One of the most important steps you’ll take and important decisions you’ll make during your filmmaking journey is finding your lead producer. The lead producer will be your film’s champion and will help you pull together all (or most) of the pieces to put a film together. Learning how to find a lead producer for your film is step one.
To find a lead producer for your film:
Look for someone multifaceted with plenty of entertainment industry relationships
Attend festivals and markets to learn more about producers and what they’re looking for
Pay attention to the trades to determine producer availability and appropriate match
Find a creative executive to help you get your foot in the door
Tiffany Boyle, President of Packaging and Sales at Ramo Law, helps clients package their films to include writers, producers, directors, talent, financing, and more. She has some poignant advice for screenwriters who are ready to take the next step in their filmmaking journey by finding a producer for their movie.
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In this blog, Tiffany explains where and how to find a lead producer for a film, plus the qualities to look for in whichever person you choose.
What Does a Film Producer Do?
A lead film producer’s job is to oversee film production and almost act like the movie manager, planning and coordinating all aspects of the process from script to screen.
Responsibilities include managing the schedule, budget, above-the-line and below-the-line crew, hiring, financing, and generally keeping the process running smoothly and efficiently.
What to Look for in a Film Producer
Tiffany added that the person you choose to be your lead producer doesn’t need to have all of the skills mentioned above because you will likely have multiple producers by the time the film is in production.
It’s easy to see why having this support at the onset of your film project is a game-changer.
Where to Find a Film Producer
She offered up her own firm’s strategy for finding producers and production partners. At Ramo Law, the team’s ability to keep and grow connections is integral to successfully packaging film projects for clients.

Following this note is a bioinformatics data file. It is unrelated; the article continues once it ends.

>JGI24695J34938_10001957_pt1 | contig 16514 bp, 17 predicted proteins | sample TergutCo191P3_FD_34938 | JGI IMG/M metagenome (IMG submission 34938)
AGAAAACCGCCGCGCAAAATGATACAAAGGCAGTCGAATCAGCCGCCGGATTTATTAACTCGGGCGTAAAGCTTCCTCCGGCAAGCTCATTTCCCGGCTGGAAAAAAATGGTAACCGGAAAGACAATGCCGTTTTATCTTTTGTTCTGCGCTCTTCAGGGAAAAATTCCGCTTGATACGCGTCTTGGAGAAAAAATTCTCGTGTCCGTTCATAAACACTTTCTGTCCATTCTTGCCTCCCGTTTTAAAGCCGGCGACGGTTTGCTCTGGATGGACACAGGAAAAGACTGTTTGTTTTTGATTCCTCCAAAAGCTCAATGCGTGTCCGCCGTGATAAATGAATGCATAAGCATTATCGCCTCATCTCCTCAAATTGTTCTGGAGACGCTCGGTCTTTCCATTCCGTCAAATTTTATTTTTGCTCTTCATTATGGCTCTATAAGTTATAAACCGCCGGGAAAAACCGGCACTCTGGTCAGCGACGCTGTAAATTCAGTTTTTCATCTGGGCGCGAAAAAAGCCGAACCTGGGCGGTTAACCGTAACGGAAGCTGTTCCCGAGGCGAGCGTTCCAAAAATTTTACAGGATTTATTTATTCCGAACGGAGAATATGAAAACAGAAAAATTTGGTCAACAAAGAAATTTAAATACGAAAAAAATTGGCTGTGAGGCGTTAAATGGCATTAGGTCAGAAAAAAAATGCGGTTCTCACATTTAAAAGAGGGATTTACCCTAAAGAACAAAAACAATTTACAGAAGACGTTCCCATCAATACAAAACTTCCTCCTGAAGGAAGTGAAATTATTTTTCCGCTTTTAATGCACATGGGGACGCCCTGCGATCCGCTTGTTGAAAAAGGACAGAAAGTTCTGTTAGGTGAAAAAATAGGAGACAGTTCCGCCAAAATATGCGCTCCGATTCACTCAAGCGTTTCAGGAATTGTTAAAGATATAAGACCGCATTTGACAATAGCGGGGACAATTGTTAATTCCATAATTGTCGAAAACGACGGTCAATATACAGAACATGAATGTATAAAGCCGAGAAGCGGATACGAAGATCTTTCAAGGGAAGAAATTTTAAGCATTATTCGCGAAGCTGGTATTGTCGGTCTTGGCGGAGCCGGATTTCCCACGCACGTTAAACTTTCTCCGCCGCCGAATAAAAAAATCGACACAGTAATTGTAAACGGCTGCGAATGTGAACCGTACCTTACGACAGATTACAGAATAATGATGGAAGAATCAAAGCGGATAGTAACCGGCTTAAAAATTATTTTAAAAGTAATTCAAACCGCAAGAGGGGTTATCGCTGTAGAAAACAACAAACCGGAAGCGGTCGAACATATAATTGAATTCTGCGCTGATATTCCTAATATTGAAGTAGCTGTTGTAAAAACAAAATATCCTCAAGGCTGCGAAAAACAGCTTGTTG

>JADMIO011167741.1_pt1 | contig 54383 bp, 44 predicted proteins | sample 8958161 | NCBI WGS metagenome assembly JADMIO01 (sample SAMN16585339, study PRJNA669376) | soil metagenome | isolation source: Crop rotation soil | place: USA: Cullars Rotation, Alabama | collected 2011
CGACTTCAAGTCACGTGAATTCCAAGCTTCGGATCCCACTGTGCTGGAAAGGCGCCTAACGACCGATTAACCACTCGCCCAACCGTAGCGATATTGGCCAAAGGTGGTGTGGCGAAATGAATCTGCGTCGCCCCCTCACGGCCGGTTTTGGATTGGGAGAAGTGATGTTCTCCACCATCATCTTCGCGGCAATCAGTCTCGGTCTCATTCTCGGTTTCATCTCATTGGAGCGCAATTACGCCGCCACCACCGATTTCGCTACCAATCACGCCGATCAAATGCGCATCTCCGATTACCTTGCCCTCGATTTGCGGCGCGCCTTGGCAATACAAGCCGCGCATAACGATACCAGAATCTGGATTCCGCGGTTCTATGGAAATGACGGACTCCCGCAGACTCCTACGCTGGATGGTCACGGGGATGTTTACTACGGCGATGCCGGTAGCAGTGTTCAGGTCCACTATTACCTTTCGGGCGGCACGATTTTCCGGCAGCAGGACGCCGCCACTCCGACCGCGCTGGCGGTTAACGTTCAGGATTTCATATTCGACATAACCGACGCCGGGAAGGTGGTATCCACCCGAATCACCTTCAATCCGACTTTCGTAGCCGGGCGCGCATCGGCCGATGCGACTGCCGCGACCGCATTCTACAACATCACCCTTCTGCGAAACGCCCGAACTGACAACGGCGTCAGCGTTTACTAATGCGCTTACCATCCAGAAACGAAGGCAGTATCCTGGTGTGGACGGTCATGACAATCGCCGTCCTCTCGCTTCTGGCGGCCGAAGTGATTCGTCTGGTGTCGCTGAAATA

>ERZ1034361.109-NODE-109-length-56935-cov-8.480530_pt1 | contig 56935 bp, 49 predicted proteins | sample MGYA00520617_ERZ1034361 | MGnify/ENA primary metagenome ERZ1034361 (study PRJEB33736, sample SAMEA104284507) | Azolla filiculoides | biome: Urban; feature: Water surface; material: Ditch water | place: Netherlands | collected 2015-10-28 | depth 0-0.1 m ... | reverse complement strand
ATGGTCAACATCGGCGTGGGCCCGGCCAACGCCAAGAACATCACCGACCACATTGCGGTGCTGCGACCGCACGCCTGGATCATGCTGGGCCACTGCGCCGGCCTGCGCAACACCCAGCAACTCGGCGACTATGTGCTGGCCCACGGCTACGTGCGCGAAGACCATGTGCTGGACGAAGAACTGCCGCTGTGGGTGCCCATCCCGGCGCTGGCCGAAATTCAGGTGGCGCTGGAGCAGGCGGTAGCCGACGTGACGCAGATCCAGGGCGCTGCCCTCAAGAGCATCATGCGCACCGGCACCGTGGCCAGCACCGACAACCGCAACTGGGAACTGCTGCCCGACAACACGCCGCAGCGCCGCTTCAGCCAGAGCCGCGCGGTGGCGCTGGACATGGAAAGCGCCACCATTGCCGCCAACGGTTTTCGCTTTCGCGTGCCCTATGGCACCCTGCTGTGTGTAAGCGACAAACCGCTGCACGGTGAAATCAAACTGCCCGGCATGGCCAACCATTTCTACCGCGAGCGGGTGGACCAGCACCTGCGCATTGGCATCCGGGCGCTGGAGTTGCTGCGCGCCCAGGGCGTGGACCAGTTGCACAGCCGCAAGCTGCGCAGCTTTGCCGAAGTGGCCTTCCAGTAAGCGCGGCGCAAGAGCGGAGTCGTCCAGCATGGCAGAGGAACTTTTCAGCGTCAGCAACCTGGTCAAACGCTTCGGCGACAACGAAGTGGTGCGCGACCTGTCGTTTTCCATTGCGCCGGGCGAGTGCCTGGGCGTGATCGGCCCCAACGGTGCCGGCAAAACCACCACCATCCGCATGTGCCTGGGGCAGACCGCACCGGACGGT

Attend Film Markets and Film Festivals
Writers can take the same approach by attending events like these early and often. You don’t want to wait until you need to utilize these connections to go out and try to make them; then, networking appears desperate and contrived.
Lucky for writers, the global pandemic made attending these festivals and markets more accessible – and affordable – than in previous years.
How to Find a Producer for Your Film
So now that you know where to look, how do you connect with a producer you’d like to work with? Tiffany told us that the secret is knowing who to call (hint: it’s not the producer) and when to do it.
Follow the Trades
Make it a habit to read the trades every day. Online publications including The Hollywood Reporter, Variety, Deadline Hollywood, and Indiewire will help you stay informed on the latest news in the entertainment industry.
Search records by names or production companies for archived material to reveal what they’re working on and who they’re working with. Get to know the producers like it’s your job!
Find the Creative Executives
What does a creative executive at a production company do? A creative executive works for a studio or production company and is tasked with finding new material for the company to produce.
The lead producer holds so much weight in what happens next in the filmmaking process, so you want to find someone who believes in your screenplay as much as you do. With the proper research and preparation, you’ll find a producer and partner to champion your work and move your film forward on schedule and on budget.
Do your due diligence, network early and often, keep track of the trade news, and find creative executives to help get your foot in the door. With persistence, this process will pay off.
Let’s make a production of it,